Anyone who has visited a retirement home knows that women live longer than men. The reasons why are not as obvious.
Women: They outlive, they outlast. Globally, women have an average life expectancy that’s about 4.6 years longer than men’s. And they live longer than men in every country in the world. It’s been known for years, but scientists still are trying to figure out exactly why it is. Here, Hiram Beltran-Sanchez, PhD, a researcher who focuses on demographics and health, helps us sort out what we know and have recently come to understand about female longevity.
TRUE OR FALSE: Men die sooner because they engage in riskier behavior.
TRUE. When it comes to diet and smoking, men historically have been bigger risk takers. That puts them at greater risk of deadly lung and heart diseases. But that’s been less true in modern times, when women began adopting those risks, too.
“Smoking, early on in the 1900s, was mainly a male hobby,” Beltran-Sanchez says. “That changed in the 1950s or ’60s.” That said, men are still more likely to smoke than women; nearly 17 in 100 American men smoke, while nearly 14 in 100 American women do.
TRUE OR FALSE: Biological differences put women at an advantage.
COULD BE TRUE. Heart disease historically has lowered survival rates for men. That’s because men are more vulnerable to cardiovascular damage and women are more resistant, Beltran-Sanchez says. Scientists are still looking for a clear-cut reason for this advantage, though cholesterol plays a role. Studies have shown that before women reach menopause, estrogen increases good cholesterol and decreases so-called bad cholesterol.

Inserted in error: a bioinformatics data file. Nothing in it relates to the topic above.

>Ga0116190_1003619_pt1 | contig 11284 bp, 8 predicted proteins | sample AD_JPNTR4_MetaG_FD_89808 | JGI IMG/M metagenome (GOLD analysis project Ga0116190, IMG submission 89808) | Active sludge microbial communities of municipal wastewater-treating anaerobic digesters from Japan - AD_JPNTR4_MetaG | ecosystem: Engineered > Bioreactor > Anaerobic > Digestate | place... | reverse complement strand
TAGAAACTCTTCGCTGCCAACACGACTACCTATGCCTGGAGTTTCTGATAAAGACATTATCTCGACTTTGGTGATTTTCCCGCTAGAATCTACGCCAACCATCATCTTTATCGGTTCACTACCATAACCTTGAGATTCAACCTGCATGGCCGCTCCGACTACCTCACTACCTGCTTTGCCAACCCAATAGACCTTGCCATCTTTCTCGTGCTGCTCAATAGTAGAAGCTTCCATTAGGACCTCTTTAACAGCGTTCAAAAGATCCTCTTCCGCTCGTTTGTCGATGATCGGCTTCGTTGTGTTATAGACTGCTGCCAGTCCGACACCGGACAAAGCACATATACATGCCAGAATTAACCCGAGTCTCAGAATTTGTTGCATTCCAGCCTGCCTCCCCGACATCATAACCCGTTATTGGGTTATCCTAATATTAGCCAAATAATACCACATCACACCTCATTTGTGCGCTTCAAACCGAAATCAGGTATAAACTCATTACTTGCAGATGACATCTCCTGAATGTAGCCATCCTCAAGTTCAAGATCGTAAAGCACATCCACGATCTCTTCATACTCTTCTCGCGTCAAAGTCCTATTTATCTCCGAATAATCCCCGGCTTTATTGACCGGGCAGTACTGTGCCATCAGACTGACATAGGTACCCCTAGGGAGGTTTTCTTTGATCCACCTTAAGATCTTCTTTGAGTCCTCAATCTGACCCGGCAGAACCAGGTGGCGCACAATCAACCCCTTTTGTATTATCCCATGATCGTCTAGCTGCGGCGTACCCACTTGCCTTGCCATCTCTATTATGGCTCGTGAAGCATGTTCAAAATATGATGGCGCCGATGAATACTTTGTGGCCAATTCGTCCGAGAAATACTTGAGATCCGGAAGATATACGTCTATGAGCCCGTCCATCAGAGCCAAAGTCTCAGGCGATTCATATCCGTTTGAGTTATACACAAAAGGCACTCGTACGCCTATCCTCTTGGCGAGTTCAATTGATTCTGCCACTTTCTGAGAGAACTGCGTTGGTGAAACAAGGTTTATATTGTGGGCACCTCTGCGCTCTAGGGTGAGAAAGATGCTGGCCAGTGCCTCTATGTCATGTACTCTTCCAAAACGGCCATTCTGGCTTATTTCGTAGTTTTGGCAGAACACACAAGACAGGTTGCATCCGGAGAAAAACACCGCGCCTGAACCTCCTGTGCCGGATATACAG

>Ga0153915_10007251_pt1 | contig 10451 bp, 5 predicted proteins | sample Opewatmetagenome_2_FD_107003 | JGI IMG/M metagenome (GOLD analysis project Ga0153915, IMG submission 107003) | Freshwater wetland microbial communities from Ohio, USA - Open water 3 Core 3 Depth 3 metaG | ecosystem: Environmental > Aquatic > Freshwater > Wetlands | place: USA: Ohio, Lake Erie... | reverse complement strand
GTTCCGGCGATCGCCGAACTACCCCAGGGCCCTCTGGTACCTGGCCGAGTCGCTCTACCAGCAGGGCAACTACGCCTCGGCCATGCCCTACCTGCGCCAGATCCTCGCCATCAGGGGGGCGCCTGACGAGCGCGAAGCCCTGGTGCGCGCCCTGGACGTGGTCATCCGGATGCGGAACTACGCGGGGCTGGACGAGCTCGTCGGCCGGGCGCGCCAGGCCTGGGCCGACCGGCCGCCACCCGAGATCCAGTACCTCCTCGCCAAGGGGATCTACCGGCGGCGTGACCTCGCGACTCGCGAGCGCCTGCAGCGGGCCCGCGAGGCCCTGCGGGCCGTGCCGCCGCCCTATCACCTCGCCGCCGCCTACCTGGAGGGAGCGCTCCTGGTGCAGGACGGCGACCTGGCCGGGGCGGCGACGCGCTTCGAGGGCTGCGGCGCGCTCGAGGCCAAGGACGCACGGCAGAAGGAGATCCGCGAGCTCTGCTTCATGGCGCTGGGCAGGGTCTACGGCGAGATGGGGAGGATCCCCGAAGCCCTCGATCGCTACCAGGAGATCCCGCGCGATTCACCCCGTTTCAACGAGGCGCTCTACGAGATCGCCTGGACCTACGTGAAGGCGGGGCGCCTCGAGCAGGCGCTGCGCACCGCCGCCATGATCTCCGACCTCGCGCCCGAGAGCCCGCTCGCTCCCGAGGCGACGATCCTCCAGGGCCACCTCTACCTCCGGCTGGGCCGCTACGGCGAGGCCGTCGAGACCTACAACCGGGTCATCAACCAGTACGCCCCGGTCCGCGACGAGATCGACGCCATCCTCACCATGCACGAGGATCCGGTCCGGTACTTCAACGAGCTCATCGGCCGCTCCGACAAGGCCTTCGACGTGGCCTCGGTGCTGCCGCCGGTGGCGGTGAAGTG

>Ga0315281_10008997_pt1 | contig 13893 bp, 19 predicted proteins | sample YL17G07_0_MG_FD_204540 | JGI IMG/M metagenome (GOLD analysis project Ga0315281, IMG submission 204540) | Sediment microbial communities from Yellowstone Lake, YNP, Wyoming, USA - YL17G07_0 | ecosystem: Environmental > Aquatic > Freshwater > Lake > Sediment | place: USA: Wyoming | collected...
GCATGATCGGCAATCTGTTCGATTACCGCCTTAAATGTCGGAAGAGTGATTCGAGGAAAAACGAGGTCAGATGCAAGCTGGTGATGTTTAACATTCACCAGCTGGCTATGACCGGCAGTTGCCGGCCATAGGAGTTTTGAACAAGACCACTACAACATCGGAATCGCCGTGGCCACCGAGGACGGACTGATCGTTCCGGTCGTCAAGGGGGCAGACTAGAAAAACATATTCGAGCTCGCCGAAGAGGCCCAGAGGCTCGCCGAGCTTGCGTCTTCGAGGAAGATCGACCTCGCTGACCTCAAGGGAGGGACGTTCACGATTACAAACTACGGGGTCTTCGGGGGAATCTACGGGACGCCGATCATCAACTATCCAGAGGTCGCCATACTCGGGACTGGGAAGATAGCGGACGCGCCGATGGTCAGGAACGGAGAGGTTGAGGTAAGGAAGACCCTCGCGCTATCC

TRUE OR FALSE: Women live longer because of hormonal differences.
MAYBE. Some scientists hypothesize that estrogen helps lower mortality rates up until menopause. Mortality rates among women do rise more sharply after menopause, but they don’t keep pace with mortality rates of men. Beltran-Sanchez says that although researchers are exploring this, the link hasn’t been proved.
TRUE OR FALSE: Longevity is increasing for men, too, and the life-span difference between men and women is narrowing.
TRUE. “Women are doing worse; now it looks like men and women are catching up,” Beltran-Sanchez says. Men still are more likely to die at younger ages. But because behavior differences between men and women aren’t as severe anymore — women are taking risks, too — their average life spans also will look more similar. This is especially true for white women, for whom life expectancy is going down. (Researchers think it’s driven in part by rising suicide rates, alcohol and drug poisonings, and liver disease.)
“Things are changing so much,” Beltran-Sanchez says, “I’m not sure how much longer we’re going to keep seeing this large female advantage.”
“Regardless of how their average life expectancy stacks up against that of men, women should make healthy, proactive lifestyle choices to help ensure they stay fit well into their senior years,” says Suzanne Wolf, board-certified nurse practitioner at Beaufort Memorial Gynecology Specialists. “Getting seven to eight hours of sleep a night, maintaining a healthy body weight, controlling stress, exercising daily and getting age-appropriate health screenings can make the difference between golden later years and ones filled with chronic health issues or even debilitating disease.”
Stay on top of your health with guidance from Beaufort Memorial Hospital. Read more about women’s health here.